Strike first, before the next climate disaster
Strike first, before the next climate disaster
By Mairi Dupar, Global Public Affairs Coordinator, CDKN
This article first appeared on ThomsonReuters Alertnet.
Disaster galvanises action. Floods, cyclones, droughts jolt leaders into planning for future extreme weather events in a way that scientists’ projections about climate change – which might seem too hypothetical – often fail to do. What we need is the same flurry, but before the fact.
A new report by the United Nations’ World Meteorological Organisation, The Global Climate 2001-2010, finds that the first decade of the 21st century was the warmest since records began around 1850. It also provides a cast-iron case for policy-makers to prepare for climate disasters before they strike.
The WMO finds that the sweltering decade 2001- 2010 forms part of a trend of rapidly accelerating global warming since around 1970. Not only did mean temperatures increase, but the WMO found that national meteorological offices reported more, record-breaking hot days than ever before.
2001-2010 also happens to be the second wettest decade on record – and a decade characterised by intense and destructive droughts and storms. With this year’s Atlantic Hurricane season under way and forecast to be very active, it is instructive to note that the last decade was the ‘most active decade since 1855 for tropical cyclones in the North Atlantic Basin.’
The good news nested in the WMO’s otherwise deeply sobering report is that disaster preparedness pays off: storm- and flood-related deaths are down (16% and 43% respectively) thanks to better early warning systems and disaster preparedness. That’s in spite of larger populations living in harm’s way: on exposed coasts and flood plains.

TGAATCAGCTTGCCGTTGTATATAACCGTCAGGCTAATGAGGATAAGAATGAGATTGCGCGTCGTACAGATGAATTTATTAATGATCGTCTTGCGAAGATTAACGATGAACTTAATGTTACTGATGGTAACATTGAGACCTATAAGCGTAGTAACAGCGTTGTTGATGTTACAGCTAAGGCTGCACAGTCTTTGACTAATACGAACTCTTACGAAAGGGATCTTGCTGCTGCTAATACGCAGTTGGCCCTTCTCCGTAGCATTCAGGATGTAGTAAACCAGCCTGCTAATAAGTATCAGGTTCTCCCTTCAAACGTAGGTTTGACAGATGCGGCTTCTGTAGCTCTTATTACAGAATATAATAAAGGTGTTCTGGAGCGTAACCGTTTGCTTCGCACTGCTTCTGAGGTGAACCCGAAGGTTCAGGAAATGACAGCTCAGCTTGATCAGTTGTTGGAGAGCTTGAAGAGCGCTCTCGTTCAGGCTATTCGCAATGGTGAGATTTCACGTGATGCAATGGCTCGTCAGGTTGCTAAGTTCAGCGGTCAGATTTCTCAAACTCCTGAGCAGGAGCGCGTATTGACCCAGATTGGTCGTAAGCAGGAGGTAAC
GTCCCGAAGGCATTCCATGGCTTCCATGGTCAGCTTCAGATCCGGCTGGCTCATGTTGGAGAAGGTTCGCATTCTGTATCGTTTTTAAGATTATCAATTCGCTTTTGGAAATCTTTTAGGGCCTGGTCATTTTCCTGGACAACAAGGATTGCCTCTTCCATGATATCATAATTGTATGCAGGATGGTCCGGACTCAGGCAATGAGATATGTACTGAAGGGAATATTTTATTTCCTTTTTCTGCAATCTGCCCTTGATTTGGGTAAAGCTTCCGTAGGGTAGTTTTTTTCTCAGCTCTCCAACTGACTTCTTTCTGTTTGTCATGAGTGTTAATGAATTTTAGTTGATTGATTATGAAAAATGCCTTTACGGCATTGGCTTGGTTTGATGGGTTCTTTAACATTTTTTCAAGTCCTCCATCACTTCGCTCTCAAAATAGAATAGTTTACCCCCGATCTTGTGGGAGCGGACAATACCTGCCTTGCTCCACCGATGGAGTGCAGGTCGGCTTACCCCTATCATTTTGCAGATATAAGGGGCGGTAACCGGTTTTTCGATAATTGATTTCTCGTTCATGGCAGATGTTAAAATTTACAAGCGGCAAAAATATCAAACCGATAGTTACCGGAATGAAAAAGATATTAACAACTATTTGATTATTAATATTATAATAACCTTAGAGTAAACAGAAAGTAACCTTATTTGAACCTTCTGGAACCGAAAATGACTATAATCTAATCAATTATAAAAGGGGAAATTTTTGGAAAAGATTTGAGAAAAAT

The release of The Global Climate 2001-2010 comes just as the Caribbean community of nations (CARICOM), a particularly susceptible area, prepares to launch a decision-making tool that will screen investment proposals for climate risk. Before examining this state-of-the-art approach, here are a few thoughts on the role of disasters in motivating climate action.
Disasters – a great motivator
The WMO findings on the recent prevalence of climate extremes and disasters strike me as a grim but fitting conclusion to a decade of weather that was not only warm – at a global level – but also disruptive. It was a decade where extreme weather (including excessive rainfall and intense storms) were the prompting factors for political action on climate change in many affected countries.
Importantly, as the WMO report acknowledges, single weather disasters can’t automatically be attributed to climate change and especially to the anthropogenic element of climate change (although this scientific frontier is steadily advancing, as ODI disaster risk expert Tom Mitchell describes). Rather, such temperature extremes and disasters take place against a larger backdrop: rising greenhouse gas emissions caused by human activity are chiefly to blame for the rapid rise in global temperatures since the middle of the 20th century (WMO) and overall global temperatures are set to rise up to 4 degrees above preindustrial levels this century (UN Intergovernmental Panel on Climate Change).
The Climate and Development Knowledge Network (CDKN), an alliance of organisations including ODI, recently assessed the Drivers and Challenges of Climate Compatible Development. The assessment by Ali Cambray together with ODI researchers Karen Ellis and Alberto Lemma, found that ‘extreme weather events and disasters can focus political attention and catalyse action.’